My background is academia. I studied political science in Germany and international studies in the U.S. My area of concentration was southern Africa where I did research for many years. My last academic article in 2007 dealt with some of the causes of the wars in eastern Congo in the early 2000s. The UN documents about the illegal exploitation of natural resources in the area read like they came straight from a spy novel. I realized that while my academic work would only be read by other academics, a fictionalized story might be read by a broader audience. So that research served as the inspiration for the first story featuring Vermeulen. That story was included in the 2012 MWA Anthology Vengeance, which was edited by Lee Child.

Your thrillers are international - how do you decide which locale to write about? Once you decide, how do you go about researching the setting? Have you visited the places you’ve written about?

I tend to start out with a story or incident around the world that grabs me. Something that more people ought to know about. The locales are usually determined by that incident, although I can and do move things around. I have visited many but not all the places where my novels and stories take place. So research is important. Of course today’s technology makes that much easier, but it also imposes greater demands. When Eric Ambler wrote A Coffin for Dimitrious, he could ount on the fact that most readers had not been to the locations and he could take liberties. Today, any reader can fire up their favorite map app and look at the places in the novel. I found that one issue that takes surprisingly long is finding appropriate first and last names for my characters.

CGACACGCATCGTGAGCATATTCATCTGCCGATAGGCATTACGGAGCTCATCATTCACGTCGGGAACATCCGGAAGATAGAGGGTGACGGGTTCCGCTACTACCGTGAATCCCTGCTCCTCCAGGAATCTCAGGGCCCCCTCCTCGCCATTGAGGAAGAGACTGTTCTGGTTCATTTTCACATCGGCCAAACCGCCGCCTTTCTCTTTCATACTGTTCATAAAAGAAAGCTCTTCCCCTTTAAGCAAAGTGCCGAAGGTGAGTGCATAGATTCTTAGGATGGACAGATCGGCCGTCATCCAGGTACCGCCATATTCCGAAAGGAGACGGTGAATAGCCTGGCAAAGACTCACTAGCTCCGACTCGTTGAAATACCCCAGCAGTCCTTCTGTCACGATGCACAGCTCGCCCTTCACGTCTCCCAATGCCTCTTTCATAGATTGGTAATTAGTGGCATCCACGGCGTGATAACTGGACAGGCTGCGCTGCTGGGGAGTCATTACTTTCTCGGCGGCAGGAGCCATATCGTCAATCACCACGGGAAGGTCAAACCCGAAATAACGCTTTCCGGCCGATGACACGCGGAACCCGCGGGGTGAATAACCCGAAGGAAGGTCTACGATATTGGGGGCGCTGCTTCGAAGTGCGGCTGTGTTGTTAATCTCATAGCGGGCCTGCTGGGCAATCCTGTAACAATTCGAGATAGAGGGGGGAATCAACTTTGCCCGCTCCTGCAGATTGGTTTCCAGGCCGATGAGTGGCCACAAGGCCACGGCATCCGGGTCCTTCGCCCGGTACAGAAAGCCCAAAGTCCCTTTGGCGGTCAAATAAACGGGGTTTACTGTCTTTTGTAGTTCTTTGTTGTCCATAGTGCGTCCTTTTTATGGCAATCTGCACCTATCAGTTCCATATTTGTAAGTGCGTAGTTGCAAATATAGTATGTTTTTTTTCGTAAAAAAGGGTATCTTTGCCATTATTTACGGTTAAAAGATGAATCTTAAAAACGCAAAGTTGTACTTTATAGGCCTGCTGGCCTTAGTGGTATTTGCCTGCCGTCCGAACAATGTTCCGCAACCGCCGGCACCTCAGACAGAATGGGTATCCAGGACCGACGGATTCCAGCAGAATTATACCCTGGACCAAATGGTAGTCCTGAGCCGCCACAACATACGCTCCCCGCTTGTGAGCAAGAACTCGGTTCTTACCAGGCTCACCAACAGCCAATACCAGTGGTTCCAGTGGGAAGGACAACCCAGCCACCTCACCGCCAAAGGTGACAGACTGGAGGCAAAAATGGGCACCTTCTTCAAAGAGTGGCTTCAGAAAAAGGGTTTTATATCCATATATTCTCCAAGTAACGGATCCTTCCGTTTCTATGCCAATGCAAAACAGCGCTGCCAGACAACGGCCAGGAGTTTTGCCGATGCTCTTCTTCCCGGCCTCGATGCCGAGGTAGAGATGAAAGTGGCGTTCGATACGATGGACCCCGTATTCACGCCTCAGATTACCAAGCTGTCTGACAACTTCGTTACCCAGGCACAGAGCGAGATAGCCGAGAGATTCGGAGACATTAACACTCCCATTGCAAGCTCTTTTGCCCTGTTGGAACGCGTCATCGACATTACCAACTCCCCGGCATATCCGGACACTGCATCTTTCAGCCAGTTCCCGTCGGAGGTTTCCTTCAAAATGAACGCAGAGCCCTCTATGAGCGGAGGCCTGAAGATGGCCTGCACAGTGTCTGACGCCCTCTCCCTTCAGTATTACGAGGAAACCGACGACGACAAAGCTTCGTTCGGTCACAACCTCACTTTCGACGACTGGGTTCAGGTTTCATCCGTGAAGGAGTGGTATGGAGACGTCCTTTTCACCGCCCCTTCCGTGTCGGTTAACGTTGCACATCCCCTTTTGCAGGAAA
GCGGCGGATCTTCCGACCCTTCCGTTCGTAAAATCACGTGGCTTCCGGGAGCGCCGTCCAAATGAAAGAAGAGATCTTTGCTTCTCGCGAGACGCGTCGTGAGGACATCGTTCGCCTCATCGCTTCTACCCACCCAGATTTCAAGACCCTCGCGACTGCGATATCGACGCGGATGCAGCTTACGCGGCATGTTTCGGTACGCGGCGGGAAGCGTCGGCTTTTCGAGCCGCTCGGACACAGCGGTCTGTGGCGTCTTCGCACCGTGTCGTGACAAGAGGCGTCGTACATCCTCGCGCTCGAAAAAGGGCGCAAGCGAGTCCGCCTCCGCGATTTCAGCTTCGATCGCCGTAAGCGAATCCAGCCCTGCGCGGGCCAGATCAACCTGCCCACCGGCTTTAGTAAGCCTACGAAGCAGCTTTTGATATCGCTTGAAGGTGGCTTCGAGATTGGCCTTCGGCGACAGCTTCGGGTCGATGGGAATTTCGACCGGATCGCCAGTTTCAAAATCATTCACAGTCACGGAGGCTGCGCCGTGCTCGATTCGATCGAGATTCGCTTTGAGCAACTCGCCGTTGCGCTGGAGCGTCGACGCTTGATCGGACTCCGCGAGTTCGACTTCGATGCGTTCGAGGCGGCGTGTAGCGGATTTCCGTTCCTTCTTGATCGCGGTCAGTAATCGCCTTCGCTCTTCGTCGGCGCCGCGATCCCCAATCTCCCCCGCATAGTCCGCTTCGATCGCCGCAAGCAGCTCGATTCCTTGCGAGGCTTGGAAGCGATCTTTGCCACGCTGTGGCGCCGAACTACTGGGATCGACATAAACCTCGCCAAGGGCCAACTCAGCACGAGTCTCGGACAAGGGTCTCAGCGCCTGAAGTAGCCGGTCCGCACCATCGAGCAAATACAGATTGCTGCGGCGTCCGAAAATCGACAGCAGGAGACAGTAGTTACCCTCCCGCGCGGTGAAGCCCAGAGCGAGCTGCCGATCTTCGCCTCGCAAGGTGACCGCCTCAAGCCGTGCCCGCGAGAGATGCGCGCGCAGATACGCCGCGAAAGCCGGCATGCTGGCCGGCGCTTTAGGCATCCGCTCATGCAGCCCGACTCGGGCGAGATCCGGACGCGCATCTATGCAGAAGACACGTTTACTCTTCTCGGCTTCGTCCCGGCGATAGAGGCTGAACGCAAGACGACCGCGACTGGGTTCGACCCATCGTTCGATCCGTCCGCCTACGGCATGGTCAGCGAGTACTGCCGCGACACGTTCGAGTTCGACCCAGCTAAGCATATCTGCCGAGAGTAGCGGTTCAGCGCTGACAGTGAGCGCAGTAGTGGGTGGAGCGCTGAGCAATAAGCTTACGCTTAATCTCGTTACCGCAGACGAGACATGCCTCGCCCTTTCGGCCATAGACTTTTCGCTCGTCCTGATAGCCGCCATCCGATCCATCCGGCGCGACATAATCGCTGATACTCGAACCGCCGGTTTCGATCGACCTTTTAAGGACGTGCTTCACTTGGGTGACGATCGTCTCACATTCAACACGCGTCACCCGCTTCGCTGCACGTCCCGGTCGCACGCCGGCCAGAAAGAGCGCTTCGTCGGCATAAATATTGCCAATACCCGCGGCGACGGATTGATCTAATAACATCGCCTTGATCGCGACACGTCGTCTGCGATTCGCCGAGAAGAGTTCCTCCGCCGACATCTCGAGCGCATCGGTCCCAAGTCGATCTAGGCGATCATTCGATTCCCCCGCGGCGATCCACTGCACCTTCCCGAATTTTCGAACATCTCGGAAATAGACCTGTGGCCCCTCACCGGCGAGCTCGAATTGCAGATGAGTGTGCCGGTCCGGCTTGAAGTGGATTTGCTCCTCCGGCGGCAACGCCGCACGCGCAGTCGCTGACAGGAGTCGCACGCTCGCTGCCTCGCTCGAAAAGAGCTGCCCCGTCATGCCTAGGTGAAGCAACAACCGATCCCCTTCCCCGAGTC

If Valentin was actually a real person, would you be friends with him? Why or why not?

Valentin is not like me. He’s younger, he’s much fitter, he’s a parent, he always gets into dicey situations, so there are many differences. Still, I think we’d get along pretty well. Our outlook on life and the world are pretty complementary. And I do like beer and food, so we have that in common. Yes, I can imagine hanging out with him, drinking a beer and contemplating what the world is coming to.

Aisa was a fantastic supporting character. Who is your favorite supporting character in ILLEGAL HOLDINGS? Why?